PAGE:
Feb. 27 (Bloomberg) -- Texas appealed a court decision that the state’s ban on same-sex marriage is unconstitutional, a ruling praised by gay rights supporters as a major victory in nationwide litigation spurred by a 2013 Supreme Court ruling.
The state constitution was amended in 2005 to deny marriage licenses to same-sex couples and reject recognition of such unions performed in another state. In an opinion yesterday, U.S. District Judge Orlando Garcia in San Antonio left the state ban in place in expectation of an appeal.
Garcia agreed with the two plaintiff couples that last year’s Supreme Court ruling recognizing same-sex marriage for purposes of federal benefits undermines the state law. Texas filed notice today of its appeal of Garcia’s preliminary injunction to the U.S. Court of Appeals in New Orleans. A trial has yet to be scheduled.
“Texans spoke loud and clear by overwhelmingly voting to define marriage as a union between a man and a woman in our constitution, and it is not the role of the federal government to overturn the will of our citizens,” Texas Governor Rick Perry, a Republican, said yesterday.
Garcia wrote in his opinion that “Texas’s current marriage laws deny homosexual couples the right to marry, and in doing so, demean their dignity for no legitimate reason.” A former state representative and member of the Texas Court of Appeals, Garcia, 61, was appointed to the U.S. court in 1994 by Democratic President Bill Clinton.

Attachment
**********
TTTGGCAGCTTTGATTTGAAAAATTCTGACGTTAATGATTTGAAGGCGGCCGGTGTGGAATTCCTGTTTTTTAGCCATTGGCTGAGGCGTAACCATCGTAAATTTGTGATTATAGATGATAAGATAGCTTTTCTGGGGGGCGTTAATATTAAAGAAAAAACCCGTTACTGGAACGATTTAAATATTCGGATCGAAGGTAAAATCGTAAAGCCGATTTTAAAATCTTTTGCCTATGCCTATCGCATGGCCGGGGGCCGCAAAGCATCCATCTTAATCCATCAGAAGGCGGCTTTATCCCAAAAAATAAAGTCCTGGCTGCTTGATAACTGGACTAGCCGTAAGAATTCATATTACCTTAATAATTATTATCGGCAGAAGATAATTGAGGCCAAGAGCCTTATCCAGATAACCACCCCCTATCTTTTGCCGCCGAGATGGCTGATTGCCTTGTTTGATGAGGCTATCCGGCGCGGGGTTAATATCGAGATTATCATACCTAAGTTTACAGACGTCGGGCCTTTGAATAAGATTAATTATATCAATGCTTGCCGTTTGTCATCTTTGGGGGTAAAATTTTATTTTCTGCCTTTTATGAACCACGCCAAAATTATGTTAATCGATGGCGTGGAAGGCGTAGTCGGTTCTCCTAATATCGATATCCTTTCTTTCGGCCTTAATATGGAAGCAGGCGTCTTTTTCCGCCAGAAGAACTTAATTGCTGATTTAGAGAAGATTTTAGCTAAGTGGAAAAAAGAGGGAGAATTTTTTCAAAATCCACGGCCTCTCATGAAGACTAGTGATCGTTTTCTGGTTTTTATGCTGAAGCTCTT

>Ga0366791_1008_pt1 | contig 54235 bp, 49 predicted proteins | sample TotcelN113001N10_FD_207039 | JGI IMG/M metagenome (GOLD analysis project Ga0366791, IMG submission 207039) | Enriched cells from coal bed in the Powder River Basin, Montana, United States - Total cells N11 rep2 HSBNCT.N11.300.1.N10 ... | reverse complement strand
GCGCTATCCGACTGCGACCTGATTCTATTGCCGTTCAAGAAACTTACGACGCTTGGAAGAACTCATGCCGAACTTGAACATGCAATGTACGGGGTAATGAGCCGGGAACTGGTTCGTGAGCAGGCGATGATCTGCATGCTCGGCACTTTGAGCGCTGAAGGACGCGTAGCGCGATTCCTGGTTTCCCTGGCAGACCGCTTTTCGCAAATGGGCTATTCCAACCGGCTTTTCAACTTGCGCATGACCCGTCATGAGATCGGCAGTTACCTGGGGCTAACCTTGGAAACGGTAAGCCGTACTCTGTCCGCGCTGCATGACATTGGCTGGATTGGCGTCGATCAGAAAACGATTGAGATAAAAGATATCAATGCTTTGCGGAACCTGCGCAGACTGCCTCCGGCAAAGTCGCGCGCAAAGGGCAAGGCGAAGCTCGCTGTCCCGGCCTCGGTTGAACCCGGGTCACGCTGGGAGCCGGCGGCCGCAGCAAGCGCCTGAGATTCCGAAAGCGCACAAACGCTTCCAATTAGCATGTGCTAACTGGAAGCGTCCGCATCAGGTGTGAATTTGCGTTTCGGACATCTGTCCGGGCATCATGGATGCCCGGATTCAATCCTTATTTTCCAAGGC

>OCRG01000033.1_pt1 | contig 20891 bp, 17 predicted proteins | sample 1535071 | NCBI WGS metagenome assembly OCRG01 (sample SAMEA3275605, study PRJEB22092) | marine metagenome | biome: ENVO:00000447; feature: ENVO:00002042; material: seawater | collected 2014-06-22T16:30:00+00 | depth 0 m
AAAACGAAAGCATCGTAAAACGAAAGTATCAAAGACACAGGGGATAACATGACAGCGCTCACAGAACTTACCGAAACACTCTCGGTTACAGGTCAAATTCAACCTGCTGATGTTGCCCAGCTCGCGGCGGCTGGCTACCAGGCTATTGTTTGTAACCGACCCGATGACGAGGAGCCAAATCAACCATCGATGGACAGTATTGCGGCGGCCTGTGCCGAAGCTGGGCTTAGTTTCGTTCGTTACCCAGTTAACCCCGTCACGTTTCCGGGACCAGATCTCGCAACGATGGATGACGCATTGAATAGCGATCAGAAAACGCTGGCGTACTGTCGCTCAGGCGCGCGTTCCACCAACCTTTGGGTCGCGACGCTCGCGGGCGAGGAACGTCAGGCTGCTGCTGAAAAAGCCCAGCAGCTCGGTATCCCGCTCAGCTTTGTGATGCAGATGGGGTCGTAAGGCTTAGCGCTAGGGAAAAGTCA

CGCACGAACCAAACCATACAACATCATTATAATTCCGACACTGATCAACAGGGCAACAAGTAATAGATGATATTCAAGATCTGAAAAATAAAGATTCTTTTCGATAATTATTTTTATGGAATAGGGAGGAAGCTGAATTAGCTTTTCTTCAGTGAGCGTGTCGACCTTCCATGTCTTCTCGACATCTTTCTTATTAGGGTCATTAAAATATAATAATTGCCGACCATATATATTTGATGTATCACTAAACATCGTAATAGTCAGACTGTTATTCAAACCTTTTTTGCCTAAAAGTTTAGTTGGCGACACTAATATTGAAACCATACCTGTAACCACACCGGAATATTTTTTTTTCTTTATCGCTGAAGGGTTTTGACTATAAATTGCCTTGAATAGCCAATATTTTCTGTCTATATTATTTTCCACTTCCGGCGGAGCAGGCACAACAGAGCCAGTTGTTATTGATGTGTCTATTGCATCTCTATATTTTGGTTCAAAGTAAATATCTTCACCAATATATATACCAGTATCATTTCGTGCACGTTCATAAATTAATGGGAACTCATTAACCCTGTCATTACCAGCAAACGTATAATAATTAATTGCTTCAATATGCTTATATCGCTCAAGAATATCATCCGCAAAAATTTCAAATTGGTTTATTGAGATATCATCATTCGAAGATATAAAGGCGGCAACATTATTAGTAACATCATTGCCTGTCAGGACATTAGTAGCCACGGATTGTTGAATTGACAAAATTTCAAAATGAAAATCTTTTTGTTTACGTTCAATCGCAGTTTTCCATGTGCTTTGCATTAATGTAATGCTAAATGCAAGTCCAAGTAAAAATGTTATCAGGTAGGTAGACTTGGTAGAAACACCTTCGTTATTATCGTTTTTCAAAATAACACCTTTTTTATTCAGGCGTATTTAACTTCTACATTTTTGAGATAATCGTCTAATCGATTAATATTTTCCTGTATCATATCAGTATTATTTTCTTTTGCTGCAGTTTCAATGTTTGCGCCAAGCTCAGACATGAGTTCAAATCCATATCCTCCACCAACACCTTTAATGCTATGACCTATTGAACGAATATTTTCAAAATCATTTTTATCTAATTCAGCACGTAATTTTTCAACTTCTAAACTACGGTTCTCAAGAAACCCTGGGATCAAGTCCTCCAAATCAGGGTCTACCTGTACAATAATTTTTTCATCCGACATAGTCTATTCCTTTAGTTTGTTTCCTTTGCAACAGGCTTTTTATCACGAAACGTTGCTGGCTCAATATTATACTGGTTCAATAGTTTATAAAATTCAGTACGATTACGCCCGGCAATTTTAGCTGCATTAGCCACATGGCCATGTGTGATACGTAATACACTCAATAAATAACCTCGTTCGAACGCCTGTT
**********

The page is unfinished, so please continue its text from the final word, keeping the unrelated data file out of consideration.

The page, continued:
While acknowledging the state’s argument that an injunction would be “rewriting over 150 years of Texas law and radically altering the status quo,” Garcia said that “keeping tradition and history intact is not a justification for the infringement of an individual’s rights.”
Gay marriage is legal in 17 U.S. states and the District of Columbia. Federal appeals courts have been grappling with the issue following the high court ruling in June overturning part of the federal Defense of Marriage Act. The court didn’t say whether similar state laws should be struck down and, separately, left standing a lower-court order ending a ban on same-sex marriage in California, the most populous U.S. state.
California had 38.3 million residents as of last year, according to the U.S. Census Bureau. Texas, the second-largest, had 26.4 million.
Similar lawsuits are pending in states including Pennsylvania, Florida and Michigan. Utah, Virginia and Oklahoma officials are appealing federal court orders striking down prohibitions on gay marriage.
Meanwhile, attorneys general in Nevada and Oregon have stopped defending their states’ statutes in trial and appellate courts. Lawyers on all sides see the issue as eventually headed back to the U.S. Supreme Court.
The Texas suit was filed by Cleopatra de Leon and Nicole Dimetman, who were married in Boston in 2009 and seek recognition of their union. The other plaintiffs, Victor Holmes and Mark Phariss, were denied a marriage license in Texas.
“Plaintiffs will continue to suffer state-sanctioned discrimination and the stigma that accompanies it until they too can enjoy the same rights that every heterosexual enjoys,” lawyers for one of the couples said in court papers.
The state argued that Garcia shouldn’t overturn the ban because it was “overwhelmingly approved” by voters, Perry and Attorney General Greg Abbott said in a filing last year opposing the injunction.
The case is De Leon v. Perry, 5:13-cv-982, U.S. District Court, Western District of Texas (San Antonio).
To contact the reporter on this story: Laurel Brubaker Calkins in Houston
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